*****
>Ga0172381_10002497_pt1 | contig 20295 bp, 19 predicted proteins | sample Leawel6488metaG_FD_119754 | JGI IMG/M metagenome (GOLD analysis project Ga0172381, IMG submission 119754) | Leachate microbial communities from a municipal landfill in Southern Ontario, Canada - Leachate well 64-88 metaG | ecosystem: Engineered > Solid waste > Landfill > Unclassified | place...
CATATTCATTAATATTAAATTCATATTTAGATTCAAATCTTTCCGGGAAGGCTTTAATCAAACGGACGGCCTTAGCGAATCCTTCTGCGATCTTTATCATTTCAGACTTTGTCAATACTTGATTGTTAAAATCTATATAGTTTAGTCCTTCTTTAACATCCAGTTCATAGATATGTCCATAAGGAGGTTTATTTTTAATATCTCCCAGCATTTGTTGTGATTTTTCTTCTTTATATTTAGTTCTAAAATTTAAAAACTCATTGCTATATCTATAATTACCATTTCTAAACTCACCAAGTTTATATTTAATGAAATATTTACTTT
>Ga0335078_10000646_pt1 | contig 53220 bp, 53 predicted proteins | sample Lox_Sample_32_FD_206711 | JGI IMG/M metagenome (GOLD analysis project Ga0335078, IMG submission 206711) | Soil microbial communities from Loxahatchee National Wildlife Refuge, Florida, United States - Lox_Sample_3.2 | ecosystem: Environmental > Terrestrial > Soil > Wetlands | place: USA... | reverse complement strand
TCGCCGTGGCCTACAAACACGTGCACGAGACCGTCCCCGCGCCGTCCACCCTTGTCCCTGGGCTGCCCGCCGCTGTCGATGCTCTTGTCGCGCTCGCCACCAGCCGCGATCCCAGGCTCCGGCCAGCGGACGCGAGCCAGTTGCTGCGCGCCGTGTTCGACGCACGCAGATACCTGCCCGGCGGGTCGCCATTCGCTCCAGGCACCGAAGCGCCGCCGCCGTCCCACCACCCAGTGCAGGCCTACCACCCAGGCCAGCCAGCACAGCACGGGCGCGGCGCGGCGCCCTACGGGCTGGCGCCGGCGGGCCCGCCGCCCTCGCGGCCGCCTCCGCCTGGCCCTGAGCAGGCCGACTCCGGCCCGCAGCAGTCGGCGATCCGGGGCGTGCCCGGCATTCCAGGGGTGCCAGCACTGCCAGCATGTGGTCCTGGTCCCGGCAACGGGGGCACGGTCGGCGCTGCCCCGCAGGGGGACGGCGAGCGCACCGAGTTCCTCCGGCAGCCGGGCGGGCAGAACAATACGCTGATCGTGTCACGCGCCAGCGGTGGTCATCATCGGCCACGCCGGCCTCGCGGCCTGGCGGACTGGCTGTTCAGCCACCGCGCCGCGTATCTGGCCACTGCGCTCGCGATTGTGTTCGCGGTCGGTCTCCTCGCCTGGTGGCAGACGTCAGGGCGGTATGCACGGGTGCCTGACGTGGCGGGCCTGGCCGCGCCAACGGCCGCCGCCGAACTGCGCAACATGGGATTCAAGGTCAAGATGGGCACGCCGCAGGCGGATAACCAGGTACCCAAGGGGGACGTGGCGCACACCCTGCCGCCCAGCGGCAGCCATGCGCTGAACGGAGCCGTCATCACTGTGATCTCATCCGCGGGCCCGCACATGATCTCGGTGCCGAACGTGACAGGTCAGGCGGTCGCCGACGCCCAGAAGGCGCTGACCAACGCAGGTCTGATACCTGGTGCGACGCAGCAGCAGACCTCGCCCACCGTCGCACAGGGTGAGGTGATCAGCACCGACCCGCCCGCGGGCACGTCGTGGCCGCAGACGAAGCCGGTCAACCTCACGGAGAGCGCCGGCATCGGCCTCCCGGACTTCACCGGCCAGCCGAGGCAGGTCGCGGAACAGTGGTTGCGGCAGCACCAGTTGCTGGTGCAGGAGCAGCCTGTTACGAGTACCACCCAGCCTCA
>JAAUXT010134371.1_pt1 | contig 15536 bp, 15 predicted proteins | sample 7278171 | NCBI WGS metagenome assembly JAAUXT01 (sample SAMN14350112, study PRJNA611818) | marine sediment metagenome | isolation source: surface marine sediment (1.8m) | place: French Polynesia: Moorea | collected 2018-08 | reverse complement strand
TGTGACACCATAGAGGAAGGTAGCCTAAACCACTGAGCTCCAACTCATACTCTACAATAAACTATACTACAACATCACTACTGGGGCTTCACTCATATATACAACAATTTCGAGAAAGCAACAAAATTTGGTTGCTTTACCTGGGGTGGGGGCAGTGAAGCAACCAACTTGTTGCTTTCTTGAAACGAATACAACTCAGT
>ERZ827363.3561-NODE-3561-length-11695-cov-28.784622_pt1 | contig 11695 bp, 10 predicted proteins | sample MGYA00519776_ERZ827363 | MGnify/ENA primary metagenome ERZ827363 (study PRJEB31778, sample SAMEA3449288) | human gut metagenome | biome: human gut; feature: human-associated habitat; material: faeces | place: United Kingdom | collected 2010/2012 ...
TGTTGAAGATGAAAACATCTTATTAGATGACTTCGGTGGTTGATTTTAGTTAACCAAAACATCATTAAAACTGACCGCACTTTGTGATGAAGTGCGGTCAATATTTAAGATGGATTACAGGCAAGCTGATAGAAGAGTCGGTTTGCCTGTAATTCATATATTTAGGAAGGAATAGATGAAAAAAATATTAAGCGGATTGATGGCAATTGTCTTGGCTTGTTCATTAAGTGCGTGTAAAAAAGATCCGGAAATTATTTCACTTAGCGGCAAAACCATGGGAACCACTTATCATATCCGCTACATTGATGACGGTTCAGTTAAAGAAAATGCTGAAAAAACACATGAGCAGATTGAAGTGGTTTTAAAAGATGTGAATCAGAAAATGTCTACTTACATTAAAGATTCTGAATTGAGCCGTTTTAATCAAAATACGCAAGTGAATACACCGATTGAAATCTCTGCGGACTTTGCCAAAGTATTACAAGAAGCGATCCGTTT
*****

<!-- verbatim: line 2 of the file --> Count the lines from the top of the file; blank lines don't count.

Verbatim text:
CATATTCATTAATATTAAATTCATATTTAGATTCAAATCTTTCCGGGAAGGCTTTAATCAAACGGACGGCCTTAGCGAATCCTTCTGCGATCTTTATCATTTCAGACTTTGTCAATACTTGATTGTTAAAATCTATATAGTTTAGTCCTTCTTTAACATCCAGTTCATAGATATGTCCATAAGGAGGTTTATTTTTAATATCTCCCAGCATTTGTTGTGATTTTTCTTCTTTATATTTAGTTCTAAAATTTAAAAACTCATTGCTATATCTATAATTACCATTTCTAAACTCACCAAGTTTATATTTAATGAAATATTTACTTT